Posts by Stephen Holmes
Legendary British Formula 1 team McLaren F1 has ramped up its 3D printing program with Stratasys 3D printing solutions for visual and functional prototyping, production tooling and potentially end-use parts.
Stratasys will work closely with the McLaren-Honda team as it ramps up its rapid manufacturing capacity at the McLaren Technology Centre in Woking, UK.
Under the agreement the latest FDM and PolyJet based 3D printing solutions and cutting-edge materials will be delivered as the team strives to make performance and productivity gains in its design and manufacturing operations.
IC.IDO 11 is the first version of ESI’s software built to run on head-mounted displays (HMD), in addition to VR CAVEs, powerwalls and desktop systems letting users delve deeper into design exploration through immersive VR.
The additional benefit is that HMDs also promote a collaborative experience: IC.IDO 11 enables users throughout the world to connect to the same session using the same data on the same network, so colleagues can collaborate with each other within the same VR model, regardless of where they are.
ESI adds that users in version 11 will have a ‘more natural experience’, with realistic hand and arm motion, and continue to benefit from real-time and real-scale product interactions.
As Lead Industrial Designer / Advanced Development at Bose Corporation, Gustavo Fontana is always on the look-out for new manufacturing technologies and awesome 3D tools.
At our Boston even he described his views on the evolving digital design process, and what part these play in developing luxury audio products.
Fontana believes in relentless execution and prototyping to develop intuitive, simple, market-winning solutions - here this video gives some great examples of this, from in-ear headphones to the tiniest details on speaker grilles.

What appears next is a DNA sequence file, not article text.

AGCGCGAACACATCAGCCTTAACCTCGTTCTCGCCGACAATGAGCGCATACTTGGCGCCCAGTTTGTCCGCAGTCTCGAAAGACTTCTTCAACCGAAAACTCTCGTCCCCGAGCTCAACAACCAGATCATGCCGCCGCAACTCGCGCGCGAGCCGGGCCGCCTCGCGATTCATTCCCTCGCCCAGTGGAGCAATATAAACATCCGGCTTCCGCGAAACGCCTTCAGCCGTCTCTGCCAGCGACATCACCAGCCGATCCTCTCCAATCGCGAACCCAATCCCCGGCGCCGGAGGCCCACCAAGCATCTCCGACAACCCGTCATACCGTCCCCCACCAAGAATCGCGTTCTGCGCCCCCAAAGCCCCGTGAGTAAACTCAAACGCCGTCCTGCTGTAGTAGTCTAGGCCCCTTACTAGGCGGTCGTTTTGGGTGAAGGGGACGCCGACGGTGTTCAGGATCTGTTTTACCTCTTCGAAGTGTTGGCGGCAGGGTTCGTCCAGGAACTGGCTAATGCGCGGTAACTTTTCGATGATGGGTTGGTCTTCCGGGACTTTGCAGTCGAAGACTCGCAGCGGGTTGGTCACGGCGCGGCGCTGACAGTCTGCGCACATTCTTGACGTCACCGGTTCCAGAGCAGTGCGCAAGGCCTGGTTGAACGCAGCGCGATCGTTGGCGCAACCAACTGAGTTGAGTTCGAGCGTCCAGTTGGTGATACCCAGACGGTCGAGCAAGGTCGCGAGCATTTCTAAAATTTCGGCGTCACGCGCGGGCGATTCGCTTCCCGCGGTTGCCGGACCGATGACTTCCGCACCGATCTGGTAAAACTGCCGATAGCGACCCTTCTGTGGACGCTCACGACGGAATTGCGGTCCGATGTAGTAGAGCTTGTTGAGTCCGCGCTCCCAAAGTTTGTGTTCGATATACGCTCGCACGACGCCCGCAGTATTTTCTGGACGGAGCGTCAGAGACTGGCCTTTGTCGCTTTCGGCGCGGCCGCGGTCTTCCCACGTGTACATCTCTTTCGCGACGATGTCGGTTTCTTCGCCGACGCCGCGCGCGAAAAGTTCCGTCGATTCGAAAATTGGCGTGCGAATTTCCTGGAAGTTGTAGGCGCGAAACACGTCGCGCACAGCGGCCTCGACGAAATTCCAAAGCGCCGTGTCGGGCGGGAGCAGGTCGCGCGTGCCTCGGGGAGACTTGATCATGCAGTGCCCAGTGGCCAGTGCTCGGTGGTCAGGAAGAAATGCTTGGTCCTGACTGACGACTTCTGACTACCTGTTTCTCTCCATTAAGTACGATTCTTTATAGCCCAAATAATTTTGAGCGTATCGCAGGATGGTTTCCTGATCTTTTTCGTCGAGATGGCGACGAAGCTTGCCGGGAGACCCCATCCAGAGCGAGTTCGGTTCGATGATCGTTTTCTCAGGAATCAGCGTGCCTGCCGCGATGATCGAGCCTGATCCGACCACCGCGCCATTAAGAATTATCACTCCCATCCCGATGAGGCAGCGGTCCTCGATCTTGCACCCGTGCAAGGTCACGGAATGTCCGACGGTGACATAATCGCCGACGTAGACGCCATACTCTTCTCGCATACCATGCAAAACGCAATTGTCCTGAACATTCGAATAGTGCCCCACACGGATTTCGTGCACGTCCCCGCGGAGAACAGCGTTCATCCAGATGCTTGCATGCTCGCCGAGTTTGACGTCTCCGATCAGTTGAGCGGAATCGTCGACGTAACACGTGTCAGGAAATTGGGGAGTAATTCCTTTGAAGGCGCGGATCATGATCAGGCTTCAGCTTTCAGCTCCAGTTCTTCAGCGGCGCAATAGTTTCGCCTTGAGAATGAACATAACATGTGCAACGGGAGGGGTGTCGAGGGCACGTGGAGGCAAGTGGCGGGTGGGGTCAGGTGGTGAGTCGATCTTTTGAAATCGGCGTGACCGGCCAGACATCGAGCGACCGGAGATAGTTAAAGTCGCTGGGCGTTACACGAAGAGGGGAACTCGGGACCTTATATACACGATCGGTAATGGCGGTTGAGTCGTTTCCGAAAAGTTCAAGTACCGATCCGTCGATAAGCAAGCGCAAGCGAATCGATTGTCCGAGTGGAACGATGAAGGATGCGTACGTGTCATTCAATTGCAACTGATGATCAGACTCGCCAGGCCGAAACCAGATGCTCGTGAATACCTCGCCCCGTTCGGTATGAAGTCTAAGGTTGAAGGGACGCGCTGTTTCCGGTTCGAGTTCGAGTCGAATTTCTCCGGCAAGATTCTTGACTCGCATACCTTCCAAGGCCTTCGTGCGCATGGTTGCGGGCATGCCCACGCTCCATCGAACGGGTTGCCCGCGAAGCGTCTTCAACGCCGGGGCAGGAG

With the mainstream spotlight shifted away from 3D printing, the big players are working harder than ever to develop tools, machines and materials to make the technology work for large scale manufacturing.
Stratasys SVP of global software, Jon Stevenson, explained to our audience in Boston just how the 3D printing giant is helping develop the collaborative nature of its software for better design and printing, as well as giving us an insight into what it’s been working on with Boeing and Ford for the next generation of its 3D printing technology: Infinite Build.
An age of composites and advanced thermoplastics is upon us, and as more designers look to take advantage of such materials, it will be down to the likes of Stratasys to ensure new found design freedoms emerging from CAD and simulation tools can be built to industry standards.
Ah Debretts! A British Institution to add to the list of British Institutions that should have its proprietors locked up in a British institution… Its tome of 500 names for 2017 has been unveiled.
The Debrett’s 500 recognises Britain’s 500 most influential people, having been ‘carefully compiled by independent specialists in each of a number of sectors’, with Debrett’s charting of people of influence and achievement having existed for nearly 250 years.
The book of names for people to rattle off at dinner parties and ambassadors receptions (in order to look like they have a clue what’s happening in the world) has received its 2017 update, and features no fewer than six illustrious product designers.
AutoFormplus has announced its latest R7 release will offer advances in process modeling for hot forming, while allowing users to take cooling channels into account.
The software, focussed on sheet metal process simulation for the automotive market, will allow users to benefit from higher flexibility and efficiency in process set-up and final validation for all forming processes in general and in particular for progressive dies and hot forming.
Cooling channels can now be easily modeled with 3D curves and their corresponding diameters. While different cooling channel layouts leading to different temperature distributions on the tool surfaces, hot spots on the tool surface can be detected and controlled via R7 depending on the selected layout of the cooling channels.
Head & Shoulders will produce the world’s first recyclable shampoo bottle made from up to 25 per cent recycled plastic sourced from beaches, with half-a-billion bottles of Proctor and Gamble products following suit by 2018.
If you’re glancing around for design trends at this early a stage in 2017 then prepare to be hit with the craze for advancing the circular economy with sustainable materials, with Procter & Gamble following Adidas by recycling plastic waste taken from the sea.